It feels strange to think that Prong have been going for over three decades now, but perhaps a further insight into the band's known penchant for exploring different musical territories will justify the fairly lengthy career period. After all, Prong are repeatedly referred to by their devotees as one of the more interesting underground metal acts. Having gone from the gritty, hardcore punk-inspired leanings of the band's early days to a more exciting proposition of fusing industrial, thrash and groove metal, Prong certainly deserve all the credit they've achieved over the years. Lately however, the band haven't really gained momentum so much as lost it. The last few years have seen Prong unveil quite a few releases (one of which is entirely compiled of covers), but none of those have quite surpassed the band's heyday, back when the likes of Cleansing
and Rude Awakening
propelled the band to a brief stint in the mainstream. Comparing these two records to, say, last year's rather forgettable X-No Absolutes
, and you can quickly understand the difference in quality.
This year sees the release of Prong's latest effort, Zero Days
, which unfortunately is very top-heavy and ends on some of the most uninspired material the band have come up with since forming in 1986. The first half is essentially the band laying out the groundwork for what was so successful for Prong in the 1990s, when the likes of "Snap Your Fingers, Snap Your Neck" was sworn by some to be the anthem of an era. "However It May End" and the title track are speedy ragers, unveiling Victor's gritty snarl and the choppy albeit menacing riff work for which the band have become well-known over the years. As run-of-the-mill as these two tracks may be, they deem Prong as a band that haven't lost their touch. Lighter, more mainstream-reaching tunes such as forthcoming preview song "Divide and Conquer" and closer "Wasting of the Dawn" at times threaten to turn away those who prefer the band's grittier musical side, but they're written well enough to ensure that the balance between heaviness and restraint is just right.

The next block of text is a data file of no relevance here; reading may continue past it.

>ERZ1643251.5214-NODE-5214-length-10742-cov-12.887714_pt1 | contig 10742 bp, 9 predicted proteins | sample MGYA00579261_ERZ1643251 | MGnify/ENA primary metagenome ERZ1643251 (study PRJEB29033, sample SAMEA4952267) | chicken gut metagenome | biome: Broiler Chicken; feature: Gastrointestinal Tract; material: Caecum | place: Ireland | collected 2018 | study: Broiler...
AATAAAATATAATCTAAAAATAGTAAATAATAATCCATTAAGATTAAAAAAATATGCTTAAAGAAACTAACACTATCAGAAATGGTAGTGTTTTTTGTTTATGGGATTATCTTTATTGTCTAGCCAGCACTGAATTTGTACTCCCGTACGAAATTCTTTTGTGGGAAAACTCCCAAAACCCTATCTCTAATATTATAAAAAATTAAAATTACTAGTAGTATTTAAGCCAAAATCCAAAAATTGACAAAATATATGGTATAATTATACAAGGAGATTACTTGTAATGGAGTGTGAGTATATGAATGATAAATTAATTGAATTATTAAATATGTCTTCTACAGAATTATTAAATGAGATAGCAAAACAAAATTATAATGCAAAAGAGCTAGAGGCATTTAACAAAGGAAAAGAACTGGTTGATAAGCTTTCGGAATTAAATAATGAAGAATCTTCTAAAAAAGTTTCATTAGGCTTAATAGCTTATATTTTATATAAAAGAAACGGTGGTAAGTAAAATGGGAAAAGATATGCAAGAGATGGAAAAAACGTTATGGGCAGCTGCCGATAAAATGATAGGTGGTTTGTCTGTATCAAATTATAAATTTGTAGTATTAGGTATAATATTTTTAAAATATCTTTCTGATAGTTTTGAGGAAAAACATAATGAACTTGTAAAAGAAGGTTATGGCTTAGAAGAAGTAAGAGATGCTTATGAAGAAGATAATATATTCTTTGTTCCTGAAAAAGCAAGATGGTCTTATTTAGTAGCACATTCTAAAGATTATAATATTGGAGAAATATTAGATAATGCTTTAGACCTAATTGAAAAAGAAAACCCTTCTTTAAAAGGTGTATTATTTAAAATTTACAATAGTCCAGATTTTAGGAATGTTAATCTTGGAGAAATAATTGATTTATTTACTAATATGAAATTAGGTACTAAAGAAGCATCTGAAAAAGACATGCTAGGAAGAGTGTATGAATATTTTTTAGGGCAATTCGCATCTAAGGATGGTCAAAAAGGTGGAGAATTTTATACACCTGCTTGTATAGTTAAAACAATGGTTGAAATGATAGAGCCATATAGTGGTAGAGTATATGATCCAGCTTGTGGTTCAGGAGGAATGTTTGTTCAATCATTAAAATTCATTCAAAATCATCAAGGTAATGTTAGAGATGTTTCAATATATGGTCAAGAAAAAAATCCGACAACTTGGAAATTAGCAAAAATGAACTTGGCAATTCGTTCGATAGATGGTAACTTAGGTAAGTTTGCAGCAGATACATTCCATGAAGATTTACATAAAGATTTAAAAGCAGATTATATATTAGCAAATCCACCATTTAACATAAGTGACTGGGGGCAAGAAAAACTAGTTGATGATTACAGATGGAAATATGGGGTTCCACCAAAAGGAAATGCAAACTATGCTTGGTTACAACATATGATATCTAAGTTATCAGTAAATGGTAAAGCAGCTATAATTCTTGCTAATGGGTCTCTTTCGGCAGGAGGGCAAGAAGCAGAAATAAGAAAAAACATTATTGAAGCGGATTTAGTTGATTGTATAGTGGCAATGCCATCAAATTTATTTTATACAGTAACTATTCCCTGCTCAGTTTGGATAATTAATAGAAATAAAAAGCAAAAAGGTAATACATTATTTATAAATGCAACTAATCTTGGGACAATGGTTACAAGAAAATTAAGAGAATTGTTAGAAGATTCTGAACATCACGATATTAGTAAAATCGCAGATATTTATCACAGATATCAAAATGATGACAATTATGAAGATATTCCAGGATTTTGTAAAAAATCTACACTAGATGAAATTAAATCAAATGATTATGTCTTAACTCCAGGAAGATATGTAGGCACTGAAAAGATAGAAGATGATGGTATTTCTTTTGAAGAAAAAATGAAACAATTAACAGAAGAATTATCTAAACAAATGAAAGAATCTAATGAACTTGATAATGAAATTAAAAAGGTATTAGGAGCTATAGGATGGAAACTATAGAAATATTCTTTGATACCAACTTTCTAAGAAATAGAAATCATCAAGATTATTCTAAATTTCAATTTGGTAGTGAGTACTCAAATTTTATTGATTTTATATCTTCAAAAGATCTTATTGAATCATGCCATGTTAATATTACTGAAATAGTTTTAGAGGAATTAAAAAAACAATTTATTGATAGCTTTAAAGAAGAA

However, as strong as the first half may be, quality swiftly goes downhill when "Interbeing" begins playing. At first glance it feels like a half-baked attempt at trying to sound atmospheric and, well, epic
, but to absolutely no avail. The chorus is inconsistently bland and why Tommy Victor chose to feature the most nasally-sounding aspect of his vocal delivery is beyond anyone's comprehension. Similarly, "Self Righteous Indignation", whilst it does attempt to regain the band's heavier approach, falls flat because of its bland linearity, and "Compulsive Future Projection" loses all inspiration merely from the way in which Victor choose to repeat the title over and over again. That said, there are some golden moments to find in the album's second half. "The Whispers" seems to follow the same path as "Interbeing" with its atmospheric nuances, but this time working a little better in displaying such a deviation from the usual Prong-led path. With its harmonic guitar work and Victor's clean vocal delivery, it manages to dodge the cheese and instead becomes one of the better examples of when Prong decide to go fully light in their delivery. As mentioned before, "Wasting of the Dawn" demonstrates a clearly capable balance of the light and the heavy, and although it doesn't seem to be placed right in the tracklisting, the bittersweet moods presented do go a long way into regaining interest from the listener.
could well be a clone of every other Prong album released after 2007's Power of the Damager
, but it does confidently sidestep mediocrity thanks to Tommy Victor's inescapable presence and the band's general well-balanced approach towards songwriting. Unfortunately, it reaches a barely above average quality in general because of the first half's dominance and the second half's mostly tame delivery (with the exception of "The Whispers" and the closer). That said, this latest effort should be delectable for the already baying fanbase, but certainly not those looking to find the best of what Prong have had to offer over the last few decades.